UKHospitality unveils sustainability strategy

By Shwetali Sapte

- Last updated on GMT

UKHospitality unveils sustainability strategy

Related tags net zero Carbon neutral Sustainability ukhospitality

UKHospitality has unveiled its Sustainability Commitment programme aimed at guiding the sector to net zero by 2040.

The strategy, announced at a seminar in London yesterday (12 October), comprises 10 pledges in four key areas: waste, supply chain, skills, and biodiversity. The 10 pledges include to deliver on 2040 net zero aims for the sector; eliminate unnecessary single-use packaging by 2025; and reduce food waste by 50% by 2030.

Furthermore, the pledges also include incorporating sustainability skills in relevant training courses and promoting the appointment of site-based sustainability champions; rolling out the UKHospitality sustainability guide to members, focusing on providing tips, templates, and best practice resources to SMEs; and supporting the Hospitality Sector Council’s Sustainability Committee on delivering the environmental targets.

Additionally, the strategy also pledges to promote sign-up to external pledges such as the Courtauld Commitment and Plastics Pact; facilitating engagement across supply chains to reduce environmental impacts; promoting the roll out of EV charging points; and working with the Hospitality Sector Council to align industry objectives and share best practice among businesses.

Nicholls, who spoke at the seminar, said the strategy will place the industry at the forefront of decarbonising efforts and is a 'clear statement of intent' from UKHospitality.

Also speaking at the seminar, Burger King UK (BKUK) CFO Tim Doubleday revealed an accompanying Environmental Sustainability Guide for SMEs. The guide includes practical actions such as making all plastic packaging reusable, recyclable, or compostable; ensuring employees complete a 15-minute course on food waste from the Waste and Resources Action Programme (WRAP); reviewing menus to incorporate more locally produced goods and plant dishes; and engaging with suppliers to source low carbon food alternatives for menus.

Speaking at the seminar, Doubleday said: “Businesses have to be resilient in terms of sustainability but also future prospects. You can’t have that unless you take energy policies seriously in today’s world.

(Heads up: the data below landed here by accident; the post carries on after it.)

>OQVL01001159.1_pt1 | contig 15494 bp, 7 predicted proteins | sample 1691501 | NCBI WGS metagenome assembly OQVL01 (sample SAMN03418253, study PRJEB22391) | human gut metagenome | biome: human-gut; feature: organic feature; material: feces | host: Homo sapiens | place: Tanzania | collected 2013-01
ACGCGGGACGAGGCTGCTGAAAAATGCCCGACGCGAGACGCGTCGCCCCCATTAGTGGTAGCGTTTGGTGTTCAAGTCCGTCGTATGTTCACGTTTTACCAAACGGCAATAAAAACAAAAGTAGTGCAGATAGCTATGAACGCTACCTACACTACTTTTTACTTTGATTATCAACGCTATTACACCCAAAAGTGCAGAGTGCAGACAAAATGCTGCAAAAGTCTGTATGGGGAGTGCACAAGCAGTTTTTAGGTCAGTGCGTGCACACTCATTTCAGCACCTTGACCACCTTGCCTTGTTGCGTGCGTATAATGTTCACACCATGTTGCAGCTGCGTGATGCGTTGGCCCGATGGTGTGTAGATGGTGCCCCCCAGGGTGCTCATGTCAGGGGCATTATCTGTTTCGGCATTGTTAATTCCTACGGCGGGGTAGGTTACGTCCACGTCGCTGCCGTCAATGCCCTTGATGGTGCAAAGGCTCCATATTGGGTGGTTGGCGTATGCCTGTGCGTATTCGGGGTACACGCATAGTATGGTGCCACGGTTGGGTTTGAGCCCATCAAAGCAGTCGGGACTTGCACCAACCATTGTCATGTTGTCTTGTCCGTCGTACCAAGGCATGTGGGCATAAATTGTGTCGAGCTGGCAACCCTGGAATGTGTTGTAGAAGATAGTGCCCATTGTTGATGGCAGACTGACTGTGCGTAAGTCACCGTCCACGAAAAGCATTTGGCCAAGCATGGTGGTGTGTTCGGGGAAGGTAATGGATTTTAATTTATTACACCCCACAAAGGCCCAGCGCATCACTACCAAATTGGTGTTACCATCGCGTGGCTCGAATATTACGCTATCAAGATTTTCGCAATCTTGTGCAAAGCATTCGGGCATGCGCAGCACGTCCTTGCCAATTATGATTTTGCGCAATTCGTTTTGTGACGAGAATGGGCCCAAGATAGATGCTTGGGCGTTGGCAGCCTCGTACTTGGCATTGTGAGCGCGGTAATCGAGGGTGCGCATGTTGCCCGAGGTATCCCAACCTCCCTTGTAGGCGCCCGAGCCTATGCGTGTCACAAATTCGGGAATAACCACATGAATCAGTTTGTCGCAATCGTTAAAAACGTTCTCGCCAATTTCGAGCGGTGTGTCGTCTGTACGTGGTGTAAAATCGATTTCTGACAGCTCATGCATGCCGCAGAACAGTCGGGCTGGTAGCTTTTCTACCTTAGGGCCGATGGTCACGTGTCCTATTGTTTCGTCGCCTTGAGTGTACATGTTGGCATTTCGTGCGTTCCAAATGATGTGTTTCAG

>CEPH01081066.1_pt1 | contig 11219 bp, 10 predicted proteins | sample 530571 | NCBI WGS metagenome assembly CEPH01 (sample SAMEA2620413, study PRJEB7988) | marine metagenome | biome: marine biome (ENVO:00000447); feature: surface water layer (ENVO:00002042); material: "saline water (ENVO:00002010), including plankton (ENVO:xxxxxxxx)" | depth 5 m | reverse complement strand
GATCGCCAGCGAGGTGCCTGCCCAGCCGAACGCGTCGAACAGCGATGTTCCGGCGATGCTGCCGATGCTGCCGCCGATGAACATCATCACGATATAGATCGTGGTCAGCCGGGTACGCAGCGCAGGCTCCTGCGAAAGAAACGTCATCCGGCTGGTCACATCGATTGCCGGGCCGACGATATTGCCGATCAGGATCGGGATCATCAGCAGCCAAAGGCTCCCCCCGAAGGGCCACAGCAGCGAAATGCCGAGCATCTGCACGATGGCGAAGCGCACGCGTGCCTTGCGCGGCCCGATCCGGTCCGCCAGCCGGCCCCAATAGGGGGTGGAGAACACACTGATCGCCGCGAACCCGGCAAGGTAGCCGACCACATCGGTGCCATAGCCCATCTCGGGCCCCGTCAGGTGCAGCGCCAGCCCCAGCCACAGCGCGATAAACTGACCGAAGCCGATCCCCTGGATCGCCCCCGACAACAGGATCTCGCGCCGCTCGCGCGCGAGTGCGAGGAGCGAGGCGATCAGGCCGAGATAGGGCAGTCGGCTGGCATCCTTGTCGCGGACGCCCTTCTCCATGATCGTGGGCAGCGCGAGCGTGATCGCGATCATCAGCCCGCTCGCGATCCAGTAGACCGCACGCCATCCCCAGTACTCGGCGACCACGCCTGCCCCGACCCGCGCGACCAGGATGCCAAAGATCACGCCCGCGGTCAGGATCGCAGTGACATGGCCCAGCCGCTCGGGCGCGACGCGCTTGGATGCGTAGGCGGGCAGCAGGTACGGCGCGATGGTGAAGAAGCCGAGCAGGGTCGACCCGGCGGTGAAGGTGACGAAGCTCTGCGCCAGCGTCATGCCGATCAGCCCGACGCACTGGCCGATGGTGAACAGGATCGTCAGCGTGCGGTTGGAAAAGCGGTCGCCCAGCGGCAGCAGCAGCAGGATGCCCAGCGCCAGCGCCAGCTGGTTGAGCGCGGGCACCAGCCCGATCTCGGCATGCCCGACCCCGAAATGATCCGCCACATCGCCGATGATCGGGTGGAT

“Corporate sustainability activities accelerated during the 2008 recession as businesses learnt the value of responsible business.”

Doubleday added that government initiatives such as deposit return schemes will continue to be introduced, making it crucial for businesses to respond to emerging trends. As a sector, 90% of carbon emissions come from the supply chain, further underlining the importance of working with suppliers.

The Burger King for Good sustainability strategy is centred around five key pillars: good for people, animals, communities, guests, and the planet. The operator works closely with the Zero Carbon Forum to reduce emissions and energy use and increase recycling and reusable packaging.

It is also trialling a deposit scheme whereby customers can pay £1 and bring packaging back to stores to receive their deposit.

“It’s important for both big and small businesses to take steps so we can move forward as a sector,” Doubleday said.

Commenting on the launch, Nicholls said: “Hospitality has been swift to embrace and accelerate sustainable practices in recent years but we’re entering a crucial phase in dealing with climate change, which makes our new Sustainability Commitment​ vitally important if we’re to deliver on 2040 net-zero aims for the sector.

“Ours is an overwhelmingly SME-led industry, so it’s crucial that SMEs are equipped with specialised tools to deliver the environmental targets set out by government, and to build businesses whose everyday operations are environmentally friendly.”

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